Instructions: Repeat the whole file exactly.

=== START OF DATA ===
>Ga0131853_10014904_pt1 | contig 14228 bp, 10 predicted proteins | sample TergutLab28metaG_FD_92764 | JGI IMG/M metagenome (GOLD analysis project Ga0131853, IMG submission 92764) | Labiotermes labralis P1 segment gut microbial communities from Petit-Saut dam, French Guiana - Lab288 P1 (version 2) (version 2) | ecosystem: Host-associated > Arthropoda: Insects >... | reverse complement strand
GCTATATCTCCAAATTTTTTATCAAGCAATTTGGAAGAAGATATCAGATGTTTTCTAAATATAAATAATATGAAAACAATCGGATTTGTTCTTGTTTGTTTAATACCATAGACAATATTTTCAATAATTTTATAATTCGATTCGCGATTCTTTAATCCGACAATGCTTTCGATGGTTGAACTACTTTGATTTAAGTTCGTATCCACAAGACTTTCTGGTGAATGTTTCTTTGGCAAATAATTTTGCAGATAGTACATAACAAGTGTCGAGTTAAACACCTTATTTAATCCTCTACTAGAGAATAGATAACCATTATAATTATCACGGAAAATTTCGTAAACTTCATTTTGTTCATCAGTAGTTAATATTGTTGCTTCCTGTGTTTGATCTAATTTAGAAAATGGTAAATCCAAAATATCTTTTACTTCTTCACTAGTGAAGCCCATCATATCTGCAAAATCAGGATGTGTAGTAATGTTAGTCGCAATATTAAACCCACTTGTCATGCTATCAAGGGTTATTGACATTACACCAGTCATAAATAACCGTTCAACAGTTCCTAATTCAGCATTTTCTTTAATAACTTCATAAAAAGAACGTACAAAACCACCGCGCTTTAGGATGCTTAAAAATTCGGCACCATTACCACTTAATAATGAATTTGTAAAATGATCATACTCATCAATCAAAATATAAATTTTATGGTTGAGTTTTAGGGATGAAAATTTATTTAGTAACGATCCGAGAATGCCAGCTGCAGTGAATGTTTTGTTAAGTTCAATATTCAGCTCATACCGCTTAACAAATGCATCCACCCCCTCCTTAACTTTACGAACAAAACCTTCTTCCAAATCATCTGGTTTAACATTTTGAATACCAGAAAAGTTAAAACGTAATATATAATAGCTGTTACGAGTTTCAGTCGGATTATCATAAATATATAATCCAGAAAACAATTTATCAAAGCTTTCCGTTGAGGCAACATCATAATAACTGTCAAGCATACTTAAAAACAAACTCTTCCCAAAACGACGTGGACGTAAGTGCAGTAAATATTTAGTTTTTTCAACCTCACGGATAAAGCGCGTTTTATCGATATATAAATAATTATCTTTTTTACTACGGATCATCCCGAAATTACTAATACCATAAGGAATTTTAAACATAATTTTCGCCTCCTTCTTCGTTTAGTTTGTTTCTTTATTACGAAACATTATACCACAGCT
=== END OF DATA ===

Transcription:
>Ga0131853_10014904_pt1 | contig 14228 bp, 10 predicted proteins | sample TergutLab28metaG_FD_92764 | JGI IMG/M metagenome (GOLD analysis project Ga0131853, IMG submission 92764) | Labiotermes labralis P1 segment gut microbial communities from Petit-Saut dam, French Guiana - Lab288 P1 (version 2) (version 2) | ecosystem: Host-associated > Arthropoda: Insects >... | reverse complement strand
GCTATATCTCCAAATTTTTTATCAAGCAATTTGGAAGAAGATATCAGATGTTTTCTAAATATAAATAATATGAAAACAATCGGATTTGTTCTTGTTTGTTTAATACCATAGACAATATTTTCAATAATTTTATAATTCGATTCGCGATTCTTTAATCCGACAATGCTTTCGATGGTTGAACTACTTTGATTTAAGTTCGTATCCACAAGACTTTCTGGTGAATGTTTCTTTGGCAAATAATTTTGCAGATAGTACATAACAAGTGTCGAGTTAAACACCTTATTTAATCCTCTACTAGAGAATAGATAACCATTATAATTATCACGGAAAATTTCGTAAACTTCATTTTGTTCATCAGTAGTTAATATTGTTGCTTCCTGTGTTTGATCTAATTTAGAAAATGGTAAATCCAAAATATCTTTTACTTCTTCACTAGTGAAGCCCATCATATCTGCAAAATCAGGATGTGTAGTAATGTTAGTCGCAATATTAAACCCACTTGTCATGCTATCAAGGGTTATTGACATTACACCAGTCATAAATAACCGTTCAACAGTTCCTAATTCAGCATTTTCTTTAATAACTTCATAAAAAGAACGTACAAAACCACCGCGCTTTAGGATGCTTAAAAATTCGGCACCATTACCACTTAATAATGAATTTGTAAAATGATCATACTCATCAATCAAAATATAAATTTTATGGTTGAGTTTTAGGGATGAAAATTTATTTAGTAACGATCCGAGAATGCCAGCTGCAGTGAATGTTTTGTTAAGTTCAATATTCAGCTCATACCGCTTAACAAATGCATCCACCCCCTCCTTAACTTTACGAACAAAACCTTCTTCCAAATCATCTGGTTTAACATTTTGAATACCAGAAAAGTTAAAACGTAATATATAATAGCTGTTACGAGTTTCAGTCGGATTATCATAAATATATAATCCAGAAAACAATTTATCAAAGCTTTCCGTTGAGGCAACATCATAATAACTGTCAAGCATACTTAAAAACAAACTCTTCCCAAAACGACGTGGACGTAAGTGCAGTAAATATTTAGTTTTTTCAACCTCACGGATAAAGCGCGTTTTATCGATATATAAATAATTATCTTTTTTACTACGGATCATCCCGAAATTACTAATACCATAAGGAATTTTAAACATAATTTTCGCCTCCTTCTTCGTTTAGTTTGTTTCTTTATTACGAAACATTATACCACAGCT